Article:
When my husband and I bought our house in a quiet, tree-lined neighborhood in the west San Fernando Valley, we assumed our kids would eventually attend the local elementary school just down the street. But our tour a year before our oldest daughter was about to enter kindergarten left us feeling disappointed and panicked. Test scores were below average, enrichment programs such as art and music were not offered, there weren’t many kids from the neighborhood, and parent involvement was minimal.
We talked to our neighbors and it turned out that everyone had a Plan B. Some were investing in private L.A. schools, others were applying to magnet schools, and some were moving out of the area into smaller school districts. We applied for and received a permit to attend a public school three miles north of us that had stellar test scores, a community garden, neighborhood kids and an army of parent volunteers.
At the same time that my neighbors and I chose to leave our neighborhood school to give our kids better options, a group of moms in Encino decided to stay and devote their time to rebuilding their school into the community anchor it had been a generation before. When I attended the Blue Ribbon ceremony at Lanai Road Elementary School last year, I met the group of moms who started it all. It was their drive to create a neighborhood school, their willingness to work long hours, and their shrewd ability to mobilize other moms and tap into the power of local businesses that allowed them to transform not only the enrollment of the school, but its entire culture.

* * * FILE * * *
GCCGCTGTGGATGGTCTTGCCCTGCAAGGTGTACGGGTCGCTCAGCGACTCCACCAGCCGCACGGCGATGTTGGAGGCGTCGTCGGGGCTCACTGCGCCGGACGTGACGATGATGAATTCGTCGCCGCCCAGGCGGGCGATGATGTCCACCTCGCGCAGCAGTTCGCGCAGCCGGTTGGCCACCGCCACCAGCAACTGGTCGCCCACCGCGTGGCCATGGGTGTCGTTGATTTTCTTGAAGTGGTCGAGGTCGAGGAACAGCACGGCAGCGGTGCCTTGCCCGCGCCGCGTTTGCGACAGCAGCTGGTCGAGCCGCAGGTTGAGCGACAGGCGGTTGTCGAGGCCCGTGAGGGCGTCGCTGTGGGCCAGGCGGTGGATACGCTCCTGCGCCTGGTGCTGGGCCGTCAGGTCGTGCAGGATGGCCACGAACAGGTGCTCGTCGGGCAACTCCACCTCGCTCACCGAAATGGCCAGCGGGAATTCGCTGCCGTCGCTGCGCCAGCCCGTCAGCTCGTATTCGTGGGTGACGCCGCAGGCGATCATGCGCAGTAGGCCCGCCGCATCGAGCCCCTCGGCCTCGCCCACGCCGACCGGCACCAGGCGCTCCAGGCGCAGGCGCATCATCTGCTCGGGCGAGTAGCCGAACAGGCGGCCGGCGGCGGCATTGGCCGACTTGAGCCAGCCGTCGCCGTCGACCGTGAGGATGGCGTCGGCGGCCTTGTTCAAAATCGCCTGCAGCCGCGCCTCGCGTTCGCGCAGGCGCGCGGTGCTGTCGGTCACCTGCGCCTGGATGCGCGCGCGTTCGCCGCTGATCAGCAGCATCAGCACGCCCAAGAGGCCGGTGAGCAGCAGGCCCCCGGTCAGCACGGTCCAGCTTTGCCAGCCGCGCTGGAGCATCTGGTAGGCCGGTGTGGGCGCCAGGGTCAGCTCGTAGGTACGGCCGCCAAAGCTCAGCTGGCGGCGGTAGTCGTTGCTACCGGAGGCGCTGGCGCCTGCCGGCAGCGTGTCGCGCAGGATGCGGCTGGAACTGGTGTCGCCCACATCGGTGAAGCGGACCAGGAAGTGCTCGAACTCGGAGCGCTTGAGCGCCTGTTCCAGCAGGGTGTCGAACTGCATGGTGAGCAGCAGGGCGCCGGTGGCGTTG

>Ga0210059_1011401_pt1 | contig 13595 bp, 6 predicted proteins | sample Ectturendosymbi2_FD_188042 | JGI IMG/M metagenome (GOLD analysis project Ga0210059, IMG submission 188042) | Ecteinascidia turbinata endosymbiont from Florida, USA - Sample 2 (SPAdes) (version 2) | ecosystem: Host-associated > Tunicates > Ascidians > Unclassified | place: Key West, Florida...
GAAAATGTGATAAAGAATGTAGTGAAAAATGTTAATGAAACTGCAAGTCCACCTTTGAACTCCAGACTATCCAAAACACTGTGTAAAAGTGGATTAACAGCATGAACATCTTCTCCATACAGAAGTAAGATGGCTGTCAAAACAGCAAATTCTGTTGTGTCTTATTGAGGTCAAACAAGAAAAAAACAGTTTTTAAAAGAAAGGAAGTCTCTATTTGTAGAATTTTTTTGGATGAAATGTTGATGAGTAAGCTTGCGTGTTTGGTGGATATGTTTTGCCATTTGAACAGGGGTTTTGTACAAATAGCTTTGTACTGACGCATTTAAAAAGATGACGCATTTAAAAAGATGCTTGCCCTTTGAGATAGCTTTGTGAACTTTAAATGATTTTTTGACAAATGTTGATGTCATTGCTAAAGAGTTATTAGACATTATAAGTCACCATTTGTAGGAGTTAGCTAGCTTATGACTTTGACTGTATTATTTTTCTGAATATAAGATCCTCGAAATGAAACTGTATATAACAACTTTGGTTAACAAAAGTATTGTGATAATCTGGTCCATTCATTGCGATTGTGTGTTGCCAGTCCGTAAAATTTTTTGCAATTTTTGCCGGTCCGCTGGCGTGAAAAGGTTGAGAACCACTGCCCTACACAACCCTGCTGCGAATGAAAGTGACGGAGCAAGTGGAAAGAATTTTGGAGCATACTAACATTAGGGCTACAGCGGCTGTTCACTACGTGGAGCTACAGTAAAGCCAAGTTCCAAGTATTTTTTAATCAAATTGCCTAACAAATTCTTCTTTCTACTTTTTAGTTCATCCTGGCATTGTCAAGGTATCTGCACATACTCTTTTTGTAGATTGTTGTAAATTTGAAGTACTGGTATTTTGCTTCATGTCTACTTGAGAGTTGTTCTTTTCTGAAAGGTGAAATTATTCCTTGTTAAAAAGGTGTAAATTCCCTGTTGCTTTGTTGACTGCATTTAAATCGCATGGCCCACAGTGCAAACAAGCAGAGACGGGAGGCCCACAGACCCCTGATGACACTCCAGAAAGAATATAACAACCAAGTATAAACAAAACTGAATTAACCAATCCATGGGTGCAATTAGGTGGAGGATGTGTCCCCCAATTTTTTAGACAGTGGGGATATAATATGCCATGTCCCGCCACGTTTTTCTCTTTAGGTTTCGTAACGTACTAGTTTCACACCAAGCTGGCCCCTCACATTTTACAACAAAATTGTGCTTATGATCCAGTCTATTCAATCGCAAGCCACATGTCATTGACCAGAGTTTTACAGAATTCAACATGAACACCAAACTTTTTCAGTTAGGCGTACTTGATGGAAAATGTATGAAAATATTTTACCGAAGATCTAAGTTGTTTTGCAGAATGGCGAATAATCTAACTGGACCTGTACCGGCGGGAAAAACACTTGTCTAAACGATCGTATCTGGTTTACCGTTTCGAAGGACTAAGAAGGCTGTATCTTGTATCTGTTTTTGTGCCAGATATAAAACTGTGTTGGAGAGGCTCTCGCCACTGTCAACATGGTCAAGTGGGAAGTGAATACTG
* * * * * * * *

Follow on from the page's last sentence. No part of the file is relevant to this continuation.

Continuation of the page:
Sixteen years after they began their efforts, the school is thriving with the support of the community, serving as an important reminder of how critical parent involvement is to the success of any school.
How it Began
Lanai Road had gone the way of many other Los Angeles Unified district schools. Forced busing, massive budget cuts and falling test scores had left the elementary school abandoned by the middle-class families living within walking distance.
“When I first started teaching here, there was no neighborhood support,” recalls second-grade teacher Marisa Ayola, who has worked at Lanai for 18 years. “About 85 percent of the kids were bused in, and we rarely saw the parents. We had to share books and buy a lot of our own supplies. We really had to fend for ourselves.”
As Ayola and other teachers were trying to figure out the best way to give their students the education they deserved with the limited resources they had, Jeannie Kamm, a young mom living just down the street, was starting to worry about her sons’ school options. She and her husband loved their quiet, well-kept San Fernando Valley neighborhood. They believed in public education, but their local school felt deserted.
“The school was barely keeping its doors open,” says Kamm. “There was no art or music, just the bare bones. Even the yard looked abandoned, with weeds growing.”
One morning 16 years ago, Kamm was reading the Los Angeles Times and came across an article about the “Beverlywood Moms,” four mothers in West L.A. who turned Canfield Elementary back into a neighborhood school after years of neglect. Kamm was inspired. She started calling the neighbors she knew.
After several phone calls and one neighbor talking to another, Kamm got in touch with one of the Beverlywood Moms, who shared with her a binder full of ideas and a step-by-step guide to fundraising and mobilizing the community.